Review: 2014 VW Beetle R-Line
Every couple of years, somebody releases a study claiming to show that the average palate can’t differentiate between a good red wine and a cheap red wine, a good red wine and a good white wine, or a good red wine and a tumbler-full of Thunderbird mixed with antifreeze and raw gasoline. Survey says: it’s all the same juice, right?
Previously, amidst the vineyards of the Napa Valley, EIC Pro Tempore / sommelier Jack Baruth decanted a few forced-induction Germanic vintages and ran us through the tasting notes. He left one machine off – the turbocharged version of VW’s Beetle. So what do we think: GTI wine in a rotund bocksbetuel?
Aside from the “VW Candy” of the not-yet-available-here seventh-generation GTI and Scirocco R, the cars most prominently featured at the driving event were the Beetle GSRs. A yellow and black painted homage to a mildly juiced up 1970s Bug, the “Gelb-Schwarzer-Renner” boasts cosmetic enhancements and exactly no extra power. It also looks like Bumblebee guy off the Simpsons.
Stepping past Señor No Es Bueno brought me to my plain black test vehicle, a six-speed manual. For a work-through of all the little exterior details that make up the new-for-2012 bug, please see Sajeev Mehta’s excellent dissection here.
Briefly, I think this thing looks a wee bit badass, all glittering carapace and chunky 18” alloys. The idea of retro-design might not appeal to everyone, but there’s a little extra flavour here, and it’s done right. The slightly extended, stretched-out looks of the Beetle give it genuine road presence: it’s now a car, not a clutch-purse.
For 2014, all Beetles with the 2.0L Turbo get the R-Line, VW’s package of aerodynamic-look fascias, a rear spoiler, and those big rims; the car also changes its name from Beetle Turbo to Beetle R-Line, what with the base engine now a snail-fed 1.8. Power is slightly up by a who-cares extra 10 for a total of 210hp.
Inside, this mid-trim tester came with a carbon-fibre-look dash, silver-ringed instrument binnacle and dashboard gauge pod. The cloth seats had decent bolstering, and I liked the patterning. Actually, given the excellent headroom and usable back seats, I like the surroundings in here better than the current GTI.
As soon as I rolled off the line, I changed my mind. It’s not that there’s anything specifically wrong with the boosted Beetle, it’s just that all the dynamics are about 10% less good than the GTI. The accelerator doesn’t seem to react as quickly. There’s more body roll. The seating position is just a little too high. The steering is a bit lighter, a bit looser, and a little more numb.
But 90% GTI is still a passing grade on anyone’s report-card, unless you’re a mechanic. Stirring up the Beetle’s torquey two-litre via the six-speed shifter, I flung the little car down the winding canyon roads VW had mapped out. These were excellent, and relatively traffic free. The Bug hopped through the bends like a flea down the wrinkle of a Shar-pei.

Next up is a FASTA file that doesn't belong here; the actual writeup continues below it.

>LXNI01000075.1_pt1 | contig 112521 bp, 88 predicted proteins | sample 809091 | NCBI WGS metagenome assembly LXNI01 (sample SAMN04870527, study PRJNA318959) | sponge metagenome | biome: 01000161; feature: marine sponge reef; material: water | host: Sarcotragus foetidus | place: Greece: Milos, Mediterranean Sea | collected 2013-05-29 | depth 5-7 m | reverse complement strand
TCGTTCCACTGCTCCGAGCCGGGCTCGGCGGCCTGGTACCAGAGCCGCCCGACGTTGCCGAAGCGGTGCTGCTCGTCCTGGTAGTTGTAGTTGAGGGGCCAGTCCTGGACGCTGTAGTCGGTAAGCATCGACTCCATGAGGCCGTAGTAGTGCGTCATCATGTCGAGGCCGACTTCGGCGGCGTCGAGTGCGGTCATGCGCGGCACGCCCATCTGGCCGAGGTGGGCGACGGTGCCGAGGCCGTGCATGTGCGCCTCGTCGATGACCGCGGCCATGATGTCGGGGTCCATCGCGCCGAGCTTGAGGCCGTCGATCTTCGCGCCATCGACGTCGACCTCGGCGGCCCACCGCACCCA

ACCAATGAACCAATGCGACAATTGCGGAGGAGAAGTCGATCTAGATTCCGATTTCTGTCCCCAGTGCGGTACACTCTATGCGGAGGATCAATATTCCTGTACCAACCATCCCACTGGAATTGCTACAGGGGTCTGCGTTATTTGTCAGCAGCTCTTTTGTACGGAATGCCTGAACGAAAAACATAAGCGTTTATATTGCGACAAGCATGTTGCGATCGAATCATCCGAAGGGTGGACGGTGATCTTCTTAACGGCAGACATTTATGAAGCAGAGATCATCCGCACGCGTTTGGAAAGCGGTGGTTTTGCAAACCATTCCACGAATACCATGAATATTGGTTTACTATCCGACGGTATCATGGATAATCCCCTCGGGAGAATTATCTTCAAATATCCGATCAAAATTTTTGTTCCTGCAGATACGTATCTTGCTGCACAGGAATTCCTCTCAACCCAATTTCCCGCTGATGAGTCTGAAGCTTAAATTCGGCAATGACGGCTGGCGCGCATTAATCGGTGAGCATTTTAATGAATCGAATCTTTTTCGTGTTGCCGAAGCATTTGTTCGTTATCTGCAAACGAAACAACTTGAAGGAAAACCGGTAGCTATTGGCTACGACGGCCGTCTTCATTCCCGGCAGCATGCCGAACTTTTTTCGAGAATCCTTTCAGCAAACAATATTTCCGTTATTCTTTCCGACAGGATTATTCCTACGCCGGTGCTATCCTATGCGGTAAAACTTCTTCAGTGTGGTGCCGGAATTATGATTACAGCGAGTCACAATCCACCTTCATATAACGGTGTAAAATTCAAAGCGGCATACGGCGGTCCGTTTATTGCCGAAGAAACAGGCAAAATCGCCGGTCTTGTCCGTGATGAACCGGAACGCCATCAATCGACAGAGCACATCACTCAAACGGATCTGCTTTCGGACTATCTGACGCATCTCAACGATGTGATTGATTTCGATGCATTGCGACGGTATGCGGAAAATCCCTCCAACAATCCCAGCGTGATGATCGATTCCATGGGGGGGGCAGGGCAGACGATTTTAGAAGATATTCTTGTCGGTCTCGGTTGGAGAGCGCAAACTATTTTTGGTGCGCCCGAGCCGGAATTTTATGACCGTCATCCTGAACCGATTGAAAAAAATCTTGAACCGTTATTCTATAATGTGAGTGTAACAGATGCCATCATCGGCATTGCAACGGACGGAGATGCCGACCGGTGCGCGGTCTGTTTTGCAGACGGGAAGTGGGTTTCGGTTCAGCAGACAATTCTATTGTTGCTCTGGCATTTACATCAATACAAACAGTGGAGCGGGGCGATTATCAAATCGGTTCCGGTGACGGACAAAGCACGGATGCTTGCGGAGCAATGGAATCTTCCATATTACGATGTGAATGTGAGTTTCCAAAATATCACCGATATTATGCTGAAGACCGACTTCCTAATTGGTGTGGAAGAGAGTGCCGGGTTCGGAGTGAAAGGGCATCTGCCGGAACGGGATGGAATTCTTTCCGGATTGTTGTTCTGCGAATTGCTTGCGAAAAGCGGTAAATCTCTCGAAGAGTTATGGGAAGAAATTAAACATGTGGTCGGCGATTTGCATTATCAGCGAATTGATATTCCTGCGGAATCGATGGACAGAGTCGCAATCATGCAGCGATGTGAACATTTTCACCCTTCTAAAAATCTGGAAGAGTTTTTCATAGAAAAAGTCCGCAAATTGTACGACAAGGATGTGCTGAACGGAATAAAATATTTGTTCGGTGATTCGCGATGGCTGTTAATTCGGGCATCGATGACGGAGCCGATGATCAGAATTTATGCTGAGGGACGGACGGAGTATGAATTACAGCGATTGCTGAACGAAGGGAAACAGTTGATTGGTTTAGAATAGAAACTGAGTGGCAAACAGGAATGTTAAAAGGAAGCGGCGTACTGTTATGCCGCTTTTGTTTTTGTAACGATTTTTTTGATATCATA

That’s a flea with combat boots, however. You can get ridiculous 19”s on the top-spec R-Line Beetle, but even these 18”s are a little too heavy for backroads carving. Those fat 5-spokes have a considerable amount of mass cast into them – hazarding a guess, I’d say somewhere in the mid 30 pound range.
Bah hum-bug. Give me a set of forged 17”s any day with proper offset to clear the brakes. Last month I dropped by HPA out here in BC – the lunatics who boosted one of the original New Beetles into the high 400hp range – and they set all their 200mph-rated big-brake kits to fit behind 18”s. The R-Line brakes are only just acceptable, and shouldn’t require the diameter upgrade.
Leaving the heavy footwear aside, the turbo’d Beetle can actually be a lot of fun. After slowing for some construction, I followed a touring sportbike through a series of winding curves – he was probably going 20%, I was going more like 80% – and the Vee-Dub seemed to find some flow. Hammering through these switchback corners in a rear-wheel-drive 5.0 ‘Stang (which isn’t far off in terms of a price comparison) and a wrong move would put you off the road and embedded straight into the terroir. The Bug was a bit of a rhythmic challenge, but the rewards were there.
If the incentives were right, if the price-tag on this car got low enough, if some dealer was motivated to move a narrow-appeal manual-transmission unit off the lot… hmm. I’m thinking reflash & tune, maybe some beefier sways, bit of a mild drop in height perhaps – there’s some potential here. It’s not as sharp a tool as the GTI, but sometimes, using the not-quite-best instrument has an appeal all its own. There’s a bit of Herbie potential here and-
Sweet mother of pearl: have I just advised that somebody void the warranty on a Volkswagen product by modifying it? I gotta call Saul!
VW Provided the cars tested, flights and accomodation.